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Hear Ye! Hear Ye!How Much Does a Hospital Owe for Causing a Patient’s Death?

Editor’s Note: Hear Ye! Hear Ye! explores a real court case. Read about it below and decide how you would rule. Then read the actual verdict and let us know if you agree.

One March evening in 1998, Bob Hogue, a strapping 52-year-old, complained to his wife that he felt dizzy and his stomach bothered him. He was afraid he had the flu. It was Friday, and not wanting to miss a business trip on Monday, Hogue went to see a doctor. The doctor diagnosed a mild case of pneumonia, prescribed medication, and told Hogue to come back Monday morning before his trip.

By Monday, Hogue was coughing up pink-tinged phlegm, which could have meant bleeding. “He could hardly walk, and he was clammy,” his wife, Athena, recalled in an interview with Bulletin Today. “I had to help him put his pants on he was so weak.” After an x-ray revealed that Hogue had fluid in his lungs, an ambulance rushed him to the nearest hospital, Columbia Medical Center of Las Colinas, in Irving, Texas.

Sweating and barely breathing, Hogue arrived at Columbia’s emergency entrance just after 9 a.m. He had a blue tint around his mouth, fingernails, hands and feet, which indicated circulatory problems. His heart raced and skipped beats. However, the results from an electrocardiogram (EKG) and blood tests did not show abnormalities. The emergency room doctor put Hogue on a ventilator, sent him to the intensive care unit and called a pulmonary specialist, who found abnormal chest pressures in Hogue’s pulmonary arteries. At 3:35 p.m., after consulting with yet another specialist by telephone, the pulmonary specialist ordered an immediate echocardiogram (images produced by ultrasound, commonly called an “echo”) of Hogue’s heart.

Columbia didn’t perform echo services itself. Instead, the hospital relied on an outside contractor, Cardiovascular On-Call. This wasn’t an unusual practice. “Contractors at hospitals would ensure quality and accountability. That was the original goal,” said Columbia spokesman Owen Dewitt. But because of phone call delays between the hospital and the contractor, the On-Call technician didn’t arrive until 6 p.m. He abruptly ended the ultrasound at 6:30 p.m. when he saw that the mitral valve in Hogue’s heart was rapidly leaking blood. Hogue needed emergency surgery, which meant a transfer to Baylor Irving Hospital because Columbia wasn’t equipped for cardiac surgery (it is now).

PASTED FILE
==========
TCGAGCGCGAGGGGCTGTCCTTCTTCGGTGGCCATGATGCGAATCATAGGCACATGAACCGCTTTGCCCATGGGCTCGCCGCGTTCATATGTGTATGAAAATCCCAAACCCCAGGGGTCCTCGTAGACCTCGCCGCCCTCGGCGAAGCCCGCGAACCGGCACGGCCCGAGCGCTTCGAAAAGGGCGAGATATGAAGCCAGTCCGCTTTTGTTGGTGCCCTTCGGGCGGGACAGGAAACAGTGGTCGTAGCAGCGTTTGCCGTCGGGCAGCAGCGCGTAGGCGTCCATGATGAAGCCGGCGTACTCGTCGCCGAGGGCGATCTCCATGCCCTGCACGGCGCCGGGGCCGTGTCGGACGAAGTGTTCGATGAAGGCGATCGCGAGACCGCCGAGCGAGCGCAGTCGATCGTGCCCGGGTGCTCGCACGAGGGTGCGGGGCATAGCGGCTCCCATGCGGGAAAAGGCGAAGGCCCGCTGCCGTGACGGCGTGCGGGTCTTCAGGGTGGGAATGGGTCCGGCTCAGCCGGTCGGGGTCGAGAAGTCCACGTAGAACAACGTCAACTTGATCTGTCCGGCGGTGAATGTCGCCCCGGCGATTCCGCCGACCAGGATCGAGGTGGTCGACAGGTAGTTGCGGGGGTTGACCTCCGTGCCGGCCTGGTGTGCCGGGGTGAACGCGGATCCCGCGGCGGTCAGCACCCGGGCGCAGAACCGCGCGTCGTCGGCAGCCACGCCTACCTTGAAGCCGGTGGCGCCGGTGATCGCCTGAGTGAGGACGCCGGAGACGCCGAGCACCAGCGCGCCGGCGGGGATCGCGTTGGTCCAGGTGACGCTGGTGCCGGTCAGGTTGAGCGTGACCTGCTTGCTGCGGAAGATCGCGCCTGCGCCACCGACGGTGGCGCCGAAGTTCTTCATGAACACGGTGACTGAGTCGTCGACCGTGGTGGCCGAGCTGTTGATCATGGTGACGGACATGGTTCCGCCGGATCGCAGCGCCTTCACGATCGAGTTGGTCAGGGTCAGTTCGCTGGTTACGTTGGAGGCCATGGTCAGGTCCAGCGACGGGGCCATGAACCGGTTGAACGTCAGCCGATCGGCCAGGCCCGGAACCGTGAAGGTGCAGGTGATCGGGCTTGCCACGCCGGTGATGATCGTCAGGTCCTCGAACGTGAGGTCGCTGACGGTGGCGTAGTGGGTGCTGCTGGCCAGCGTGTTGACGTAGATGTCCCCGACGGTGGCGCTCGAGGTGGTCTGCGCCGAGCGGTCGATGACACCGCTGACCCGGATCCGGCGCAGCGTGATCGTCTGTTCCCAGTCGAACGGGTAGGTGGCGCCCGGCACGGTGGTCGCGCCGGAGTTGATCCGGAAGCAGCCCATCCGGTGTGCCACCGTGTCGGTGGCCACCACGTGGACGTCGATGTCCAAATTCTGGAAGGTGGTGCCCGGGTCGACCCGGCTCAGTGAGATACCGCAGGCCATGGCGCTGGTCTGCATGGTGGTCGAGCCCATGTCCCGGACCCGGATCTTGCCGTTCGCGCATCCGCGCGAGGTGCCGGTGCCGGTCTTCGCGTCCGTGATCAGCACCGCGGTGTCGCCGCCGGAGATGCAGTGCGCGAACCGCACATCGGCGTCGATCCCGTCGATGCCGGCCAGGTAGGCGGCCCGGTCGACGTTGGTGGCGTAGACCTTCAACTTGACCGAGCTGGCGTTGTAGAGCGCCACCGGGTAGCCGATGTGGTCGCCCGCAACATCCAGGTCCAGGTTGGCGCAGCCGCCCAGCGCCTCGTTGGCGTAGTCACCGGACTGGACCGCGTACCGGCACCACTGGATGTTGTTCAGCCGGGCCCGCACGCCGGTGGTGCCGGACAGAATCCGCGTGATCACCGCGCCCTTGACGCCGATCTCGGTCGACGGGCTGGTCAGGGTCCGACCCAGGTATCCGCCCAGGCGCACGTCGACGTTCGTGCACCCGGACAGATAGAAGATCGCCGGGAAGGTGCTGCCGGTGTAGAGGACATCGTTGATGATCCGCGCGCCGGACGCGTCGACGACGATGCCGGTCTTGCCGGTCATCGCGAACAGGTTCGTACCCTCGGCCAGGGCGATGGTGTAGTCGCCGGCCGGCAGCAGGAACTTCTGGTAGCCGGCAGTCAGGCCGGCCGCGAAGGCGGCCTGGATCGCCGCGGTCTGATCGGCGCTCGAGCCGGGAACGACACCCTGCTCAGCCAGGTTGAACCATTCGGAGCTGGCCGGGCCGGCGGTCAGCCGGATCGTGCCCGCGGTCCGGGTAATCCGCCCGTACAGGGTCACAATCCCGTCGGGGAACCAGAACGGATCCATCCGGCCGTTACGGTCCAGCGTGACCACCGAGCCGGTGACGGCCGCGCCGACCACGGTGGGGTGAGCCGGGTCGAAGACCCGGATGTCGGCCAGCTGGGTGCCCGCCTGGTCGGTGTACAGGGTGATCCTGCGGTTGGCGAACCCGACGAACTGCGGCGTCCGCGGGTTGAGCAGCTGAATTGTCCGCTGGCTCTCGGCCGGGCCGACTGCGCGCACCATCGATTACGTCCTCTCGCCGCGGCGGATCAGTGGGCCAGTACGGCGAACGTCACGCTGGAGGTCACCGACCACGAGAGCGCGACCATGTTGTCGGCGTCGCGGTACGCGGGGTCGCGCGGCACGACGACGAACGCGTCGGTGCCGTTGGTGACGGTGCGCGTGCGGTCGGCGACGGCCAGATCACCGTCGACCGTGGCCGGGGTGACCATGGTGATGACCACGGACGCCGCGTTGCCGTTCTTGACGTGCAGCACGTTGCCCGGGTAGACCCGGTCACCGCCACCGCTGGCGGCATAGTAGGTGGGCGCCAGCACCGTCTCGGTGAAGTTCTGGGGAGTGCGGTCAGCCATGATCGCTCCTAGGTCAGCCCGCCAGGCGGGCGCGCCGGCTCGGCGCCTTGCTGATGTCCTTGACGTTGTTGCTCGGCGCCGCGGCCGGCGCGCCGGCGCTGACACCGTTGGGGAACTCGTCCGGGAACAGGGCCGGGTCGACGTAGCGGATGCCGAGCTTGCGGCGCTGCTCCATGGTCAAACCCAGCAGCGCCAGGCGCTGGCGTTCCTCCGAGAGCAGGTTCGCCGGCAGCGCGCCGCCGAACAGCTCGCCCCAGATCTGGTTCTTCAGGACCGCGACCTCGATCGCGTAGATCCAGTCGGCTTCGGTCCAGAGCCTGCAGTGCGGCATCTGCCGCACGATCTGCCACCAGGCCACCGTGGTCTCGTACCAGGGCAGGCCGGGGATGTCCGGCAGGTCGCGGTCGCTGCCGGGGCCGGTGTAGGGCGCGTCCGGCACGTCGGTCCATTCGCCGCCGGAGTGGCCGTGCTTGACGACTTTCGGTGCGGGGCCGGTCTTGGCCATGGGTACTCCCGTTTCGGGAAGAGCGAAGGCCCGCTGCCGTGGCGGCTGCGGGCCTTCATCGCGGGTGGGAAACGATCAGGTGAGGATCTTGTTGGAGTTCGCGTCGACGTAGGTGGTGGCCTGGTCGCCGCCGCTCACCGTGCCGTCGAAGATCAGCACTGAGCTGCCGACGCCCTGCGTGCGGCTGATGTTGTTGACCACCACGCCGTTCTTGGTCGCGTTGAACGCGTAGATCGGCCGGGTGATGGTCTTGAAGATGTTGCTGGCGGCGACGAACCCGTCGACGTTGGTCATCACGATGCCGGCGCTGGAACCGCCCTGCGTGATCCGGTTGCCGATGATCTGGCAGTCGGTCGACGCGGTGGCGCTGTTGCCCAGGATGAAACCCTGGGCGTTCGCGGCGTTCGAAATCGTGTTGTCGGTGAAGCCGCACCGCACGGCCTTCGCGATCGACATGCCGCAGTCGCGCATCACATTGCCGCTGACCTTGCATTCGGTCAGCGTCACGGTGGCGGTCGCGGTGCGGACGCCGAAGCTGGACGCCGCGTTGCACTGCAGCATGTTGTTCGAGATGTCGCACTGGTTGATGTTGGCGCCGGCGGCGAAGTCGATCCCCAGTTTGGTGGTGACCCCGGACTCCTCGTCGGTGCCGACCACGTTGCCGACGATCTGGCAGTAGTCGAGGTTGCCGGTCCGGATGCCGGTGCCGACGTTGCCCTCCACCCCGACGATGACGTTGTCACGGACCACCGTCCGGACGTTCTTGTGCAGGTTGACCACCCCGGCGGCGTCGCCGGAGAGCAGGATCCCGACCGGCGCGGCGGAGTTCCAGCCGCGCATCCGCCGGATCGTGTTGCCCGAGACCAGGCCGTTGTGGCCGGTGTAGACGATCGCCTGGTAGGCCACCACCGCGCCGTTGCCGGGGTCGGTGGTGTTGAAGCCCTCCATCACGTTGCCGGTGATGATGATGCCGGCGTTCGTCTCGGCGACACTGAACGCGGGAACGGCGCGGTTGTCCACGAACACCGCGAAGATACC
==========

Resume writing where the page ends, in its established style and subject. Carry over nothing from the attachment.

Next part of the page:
But too much time had passed. Just after arriving at Baylor Irving, Hogue died.

The suit

Hogue’s family sued Columbia Medical Center for negligence. A jury found the hospital guilty of negligence and awarded the family more than $9 million in actual damages. Centering its verdict on the failure to provide a timely echocardiogram, the jury also found the hospital “grossly negligent,” meaning that Columbia had created an extreme risk that Hogue would be harmed. The gross negligence finding also meant that the jury had concluded the hospital was aware of the risk to Hogue and had acted with conscious indifference to his welfare. Based on that finding, the jury ordered the hospital to pay an additional $21 million in punitive damages, but the judge capped that amount at $3.4 million.

The hospital protests

The hospital took the case to the state Court of Appeals, which capped the actual damages at $1.5 million and affirmed the trial judge’s $3.4 million cap on the punitive damages. The hospital accepted responsibility for the negligence ruling, but in an appeal to the Texas Supreme Court, it challenged the finding of gross negligence and the punitive damages award.

Columbia argued that the law didn’t require hospitals to provide all services to all patients. Its expert witness testified that hospitals do not have to provide echocardiograms or guarantee them within a certain period of time. Because it is located in an area of young families, Columbia did not anticipate many cardiac cases. Nevertheless, Columbia said it satisfied its responsibility to patients by arranging for On-Call to provide the echo service.

Columbia had the option to pay for urgent echo service but chose not to do so. The Hogue family’s expert witness testified that outsourced patient services should have “specific guidelines in terms of how quickly [the contractor] will … provide that service.” Also, Columbia’s medical staff wasn’t aware of the On-Call contract terms. The doctor who had ordered Hogue’s echo “stat”—or pronto—did not realize that the hospital was not capable of following his request.

It’s your turn! If you were a judge, how would you rule?

Robin Gerber is a lawyer and the author of Barbie and Ruth: The Story of the World’s Most Famous Doll and the Woman Who Created Her.

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